The Distance Between Us

Hello again! Today’s book is The Distance Between Us by Kasie West, which is an adorable and clever contemporary romance that I gobbled up in less than a day. With good reason.

At the center of this book’s story is Caymen Meyers, a seventeen-year-old fountain of sarcasm who spends most of her time either in school or helping out in her mother’s porcelain doll shop. Caymen can’t say doll-selling is a passion of hers, but when times are tough and she and her mother are behind on their bills, she’s trying to help out as much as she can.

Enter Xander Spence, who, as Caymen observes, is rich and reeks of it. Caymen’s believed practically all her life that the rich can’t be trusted, and she doesn’t see why Xander should be any different. But just when it looks like Caymen’s changing her mind, it turns out she has even more to deal with then she thought.

I love Caymen to pieces. When I say she’s a fountain of sarcasm, I mean it. Her first-person narration is so much fun to read, and her dry, hilarious sense of humor never gets old. But she’s also smart and kind and flawed, and all in all an awesome character to read about, as is Xander.

Xander and Caymen complement each other so well, bantering and poking fun at each other constantly. They’re adorable and perfect, and Xander’s also a great character all on his own. He’s funny, human, and yes, occasionally clueless, but always entertaining on the page. It was so enjoyable to watch as he and Caymen played off one another and found common ground, despite their very different situations. I cared so much that I physically/audibly reacted at several points while reading. These two got me in the feelings.

All of the characters are just as well-realized and wonderfully written. Caymen’s best friend Skye is delightful and sweet. Like Caymen, I was somewhat suspicious of Skye’s boyfriend Henry, but he grew on me as the book moved on. The characters are one place where this book really shines, just like that oh-so-bright-and-summery cover.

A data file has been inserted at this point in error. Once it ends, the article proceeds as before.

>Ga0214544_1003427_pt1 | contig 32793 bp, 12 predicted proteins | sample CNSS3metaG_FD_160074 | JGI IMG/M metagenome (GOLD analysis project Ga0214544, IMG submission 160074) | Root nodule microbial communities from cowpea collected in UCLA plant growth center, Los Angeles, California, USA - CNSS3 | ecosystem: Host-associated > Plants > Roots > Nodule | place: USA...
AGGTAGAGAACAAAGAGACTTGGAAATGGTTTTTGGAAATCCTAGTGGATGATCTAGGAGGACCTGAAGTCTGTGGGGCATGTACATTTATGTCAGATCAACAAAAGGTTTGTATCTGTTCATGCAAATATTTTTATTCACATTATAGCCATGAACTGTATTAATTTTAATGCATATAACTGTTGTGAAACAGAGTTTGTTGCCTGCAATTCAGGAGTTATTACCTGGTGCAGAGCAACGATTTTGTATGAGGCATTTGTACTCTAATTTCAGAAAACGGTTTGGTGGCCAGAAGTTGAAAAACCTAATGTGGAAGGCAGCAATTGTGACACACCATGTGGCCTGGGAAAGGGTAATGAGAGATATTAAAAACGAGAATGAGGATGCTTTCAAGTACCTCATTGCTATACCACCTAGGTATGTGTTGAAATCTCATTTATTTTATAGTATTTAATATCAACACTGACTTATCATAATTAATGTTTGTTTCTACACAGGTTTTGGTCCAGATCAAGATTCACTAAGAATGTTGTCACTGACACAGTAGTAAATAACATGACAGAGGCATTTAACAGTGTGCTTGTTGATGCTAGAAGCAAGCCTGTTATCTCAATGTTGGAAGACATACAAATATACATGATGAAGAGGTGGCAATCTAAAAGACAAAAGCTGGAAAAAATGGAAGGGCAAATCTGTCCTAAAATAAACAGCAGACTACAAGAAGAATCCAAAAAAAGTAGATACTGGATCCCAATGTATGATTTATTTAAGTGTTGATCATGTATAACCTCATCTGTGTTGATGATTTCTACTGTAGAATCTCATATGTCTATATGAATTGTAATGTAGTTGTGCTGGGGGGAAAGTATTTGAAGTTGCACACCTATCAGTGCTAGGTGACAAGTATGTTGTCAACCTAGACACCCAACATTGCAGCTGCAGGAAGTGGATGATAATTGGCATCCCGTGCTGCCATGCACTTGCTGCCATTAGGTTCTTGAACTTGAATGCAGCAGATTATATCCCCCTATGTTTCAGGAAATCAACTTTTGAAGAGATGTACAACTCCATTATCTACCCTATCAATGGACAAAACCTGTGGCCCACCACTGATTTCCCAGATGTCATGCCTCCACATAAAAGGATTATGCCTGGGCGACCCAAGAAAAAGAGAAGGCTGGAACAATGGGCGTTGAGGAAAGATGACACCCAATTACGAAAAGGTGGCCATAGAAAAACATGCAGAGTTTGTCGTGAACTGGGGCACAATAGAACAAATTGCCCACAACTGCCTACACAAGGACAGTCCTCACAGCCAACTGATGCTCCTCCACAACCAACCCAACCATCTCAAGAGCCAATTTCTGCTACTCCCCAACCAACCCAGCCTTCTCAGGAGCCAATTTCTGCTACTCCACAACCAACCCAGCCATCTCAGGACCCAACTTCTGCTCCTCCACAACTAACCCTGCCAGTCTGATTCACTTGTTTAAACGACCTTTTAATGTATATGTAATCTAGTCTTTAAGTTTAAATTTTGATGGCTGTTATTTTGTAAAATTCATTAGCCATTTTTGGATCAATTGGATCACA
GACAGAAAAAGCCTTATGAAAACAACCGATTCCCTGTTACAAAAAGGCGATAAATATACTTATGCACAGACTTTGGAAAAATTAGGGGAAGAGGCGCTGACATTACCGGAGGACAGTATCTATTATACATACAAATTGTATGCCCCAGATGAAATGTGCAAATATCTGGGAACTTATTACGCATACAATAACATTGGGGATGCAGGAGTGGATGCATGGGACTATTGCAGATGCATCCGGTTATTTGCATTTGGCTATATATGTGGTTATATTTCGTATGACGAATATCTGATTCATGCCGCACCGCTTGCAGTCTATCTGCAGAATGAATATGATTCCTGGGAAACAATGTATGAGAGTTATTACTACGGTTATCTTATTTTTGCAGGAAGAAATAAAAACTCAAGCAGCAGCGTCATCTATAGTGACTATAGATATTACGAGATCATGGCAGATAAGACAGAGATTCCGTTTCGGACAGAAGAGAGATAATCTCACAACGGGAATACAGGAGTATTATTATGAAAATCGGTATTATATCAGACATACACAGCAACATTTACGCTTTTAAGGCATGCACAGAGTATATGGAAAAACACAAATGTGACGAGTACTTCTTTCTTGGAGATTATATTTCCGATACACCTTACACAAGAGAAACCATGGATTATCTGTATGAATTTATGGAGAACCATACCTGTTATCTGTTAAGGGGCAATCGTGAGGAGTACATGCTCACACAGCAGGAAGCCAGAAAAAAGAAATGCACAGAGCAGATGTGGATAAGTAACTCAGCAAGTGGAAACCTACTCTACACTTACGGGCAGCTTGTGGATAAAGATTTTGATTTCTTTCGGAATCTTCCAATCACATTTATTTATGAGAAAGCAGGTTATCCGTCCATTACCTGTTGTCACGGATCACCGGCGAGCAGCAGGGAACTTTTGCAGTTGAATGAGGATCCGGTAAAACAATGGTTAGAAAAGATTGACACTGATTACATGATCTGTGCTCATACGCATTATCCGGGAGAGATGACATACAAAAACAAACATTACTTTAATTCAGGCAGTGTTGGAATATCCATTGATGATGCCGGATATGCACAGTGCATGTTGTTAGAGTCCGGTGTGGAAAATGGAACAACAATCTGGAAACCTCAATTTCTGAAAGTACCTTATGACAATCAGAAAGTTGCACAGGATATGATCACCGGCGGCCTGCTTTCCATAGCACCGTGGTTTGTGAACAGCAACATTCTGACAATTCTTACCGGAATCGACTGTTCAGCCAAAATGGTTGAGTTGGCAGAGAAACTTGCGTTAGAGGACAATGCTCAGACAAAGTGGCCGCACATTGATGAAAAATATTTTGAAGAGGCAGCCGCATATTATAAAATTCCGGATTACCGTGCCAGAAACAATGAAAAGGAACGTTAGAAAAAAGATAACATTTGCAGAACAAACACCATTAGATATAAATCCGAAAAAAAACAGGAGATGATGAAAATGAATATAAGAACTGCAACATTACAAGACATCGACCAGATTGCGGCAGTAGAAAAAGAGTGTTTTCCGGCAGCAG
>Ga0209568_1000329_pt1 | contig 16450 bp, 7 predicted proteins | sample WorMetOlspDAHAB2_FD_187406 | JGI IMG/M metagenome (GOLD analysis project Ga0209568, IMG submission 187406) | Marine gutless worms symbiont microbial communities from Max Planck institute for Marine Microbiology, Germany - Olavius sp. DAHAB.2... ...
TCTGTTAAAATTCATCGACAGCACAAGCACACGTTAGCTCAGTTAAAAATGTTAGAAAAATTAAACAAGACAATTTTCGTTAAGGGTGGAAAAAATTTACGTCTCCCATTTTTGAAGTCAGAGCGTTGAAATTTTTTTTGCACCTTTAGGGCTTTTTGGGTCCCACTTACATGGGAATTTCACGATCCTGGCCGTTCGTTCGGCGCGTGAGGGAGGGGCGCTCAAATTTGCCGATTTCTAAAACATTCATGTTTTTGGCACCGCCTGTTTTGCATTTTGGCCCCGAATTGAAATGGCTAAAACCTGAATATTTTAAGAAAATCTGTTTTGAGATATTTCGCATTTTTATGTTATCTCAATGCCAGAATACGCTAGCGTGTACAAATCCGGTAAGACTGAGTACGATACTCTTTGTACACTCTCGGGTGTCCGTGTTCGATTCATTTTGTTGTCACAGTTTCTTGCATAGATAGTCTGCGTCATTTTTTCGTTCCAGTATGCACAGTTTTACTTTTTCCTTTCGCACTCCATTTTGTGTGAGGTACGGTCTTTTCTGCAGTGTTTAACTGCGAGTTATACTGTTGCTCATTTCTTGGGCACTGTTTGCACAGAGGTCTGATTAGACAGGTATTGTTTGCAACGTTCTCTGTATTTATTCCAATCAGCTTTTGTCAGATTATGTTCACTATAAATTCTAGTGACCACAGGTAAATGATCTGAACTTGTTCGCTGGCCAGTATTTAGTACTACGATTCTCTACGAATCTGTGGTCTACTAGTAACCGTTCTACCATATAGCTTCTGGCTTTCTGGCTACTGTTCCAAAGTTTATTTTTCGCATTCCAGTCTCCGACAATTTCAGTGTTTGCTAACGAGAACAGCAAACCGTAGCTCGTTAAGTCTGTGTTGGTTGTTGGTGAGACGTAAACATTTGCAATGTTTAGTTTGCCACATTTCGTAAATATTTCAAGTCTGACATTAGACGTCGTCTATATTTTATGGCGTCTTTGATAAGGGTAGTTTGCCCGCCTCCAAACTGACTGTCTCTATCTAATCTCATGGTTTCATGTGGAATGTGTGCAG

The plot and setting are both great, as well. I was completely taken into Caymen and Xander’s worlds of dolls and benefit parties, and the plot took me by surprise several times.

Overall, The Distance Between Us is a sweet and smart contemporary that was so, so much fun to read. I look forward to reading more of Kasie West’s books, but oh, do I fear for my productivity.

Hope you all are having a great day, and happy Sunday!

P.S. I do have one burning question: Did anyone else look at that cover and go “Where the heck is her other leg?” Or was that just me? IT LOOKS LIKE SHE HAS ONE LEG OKAY.

Bookish Quote of the Day: “I know he’s asking for my name, but I don’t want to give it. The first thing I learned about the rich is that they find the common folk a distraction but would never, ever want anything real. And that’s fine with me. The rich are another species that I observe only from a safe distance. I don’t interact with them.” —The Distance Between Us by Kasie West

We Were Liars

Guys. Guys, it’s We Were Liars. I have been waiting for this book for months. MONTHS. AND NOW I HAS READ IT.

And, y’know, promptly had my brain broken.

I have a question: Why do all the good books hurt?

This book. This freaking book. I swear I’m going to try to be coherent about it, but I’m not making any promises.

We Were Liars is narrated by seventeen-year-old Cadence, the oldest grandchild in the rich Sinclair family, a group of square chins, stiff upper lips, and old-money Democrats. Where:

No one is a criminal.

No one is an addict.

No one is a failure.

Cadence spends her summers on Beechwood Island with her extended family. There, she and three other residents form the Liars, a group including Cadence, her cousins Johnny and Mirren, and Johnny’s best friend, Gat. “Most years on the island, we’ve been trouble.”

Their time at Beechwood is described as a “summer idyll,” a time of blueberry pie, swimming, and excursions to nearby Martha’s Vineyard. But something happened during the Liars’ fifteenth summer there. And Cadence can’t remember it.

When Cadence returns to the island when she is seventeen, things are very different. She has migraines that feel like a witch beating her head with an ivory goose. No one will talk to her about what happened. Her grandfather is losing his mind, and one of her beautiful aunts wanders the island at night. The other one cleans obsessively.

The Liars are still there, but they too are hiding things from her.

Like Colette at Refuting the Intolerably Stupid, I’m wary of telling you anything too in-depth about this book. Even the summary on the book itself is vague and secretive. Cadence’s world is one of murky waters, in a family that isn’t nearly as beautiful as it looks.

E. Lockhart has really delivered with this one. The characters are unique and well-written, and Cadence’s voice as a narrator is also very good. Believe me when I say this is unlike any other book I’ve read. Cadence seamlessly slips between prose and poetry, even slipping in short, clever variations on fairytales. I was curious as to how this would play out in the book when I first heard about it, but it really, really works. It’s all very telling and only immerses the reader more in the Sinclairs’ world.

Not to mention the prose. God, I don’t even know if that’s what I should call it. E. Lockhart writes unapologetically and originally, working in images in a way that I’ve never seen before. In a way, even the writing is shocking.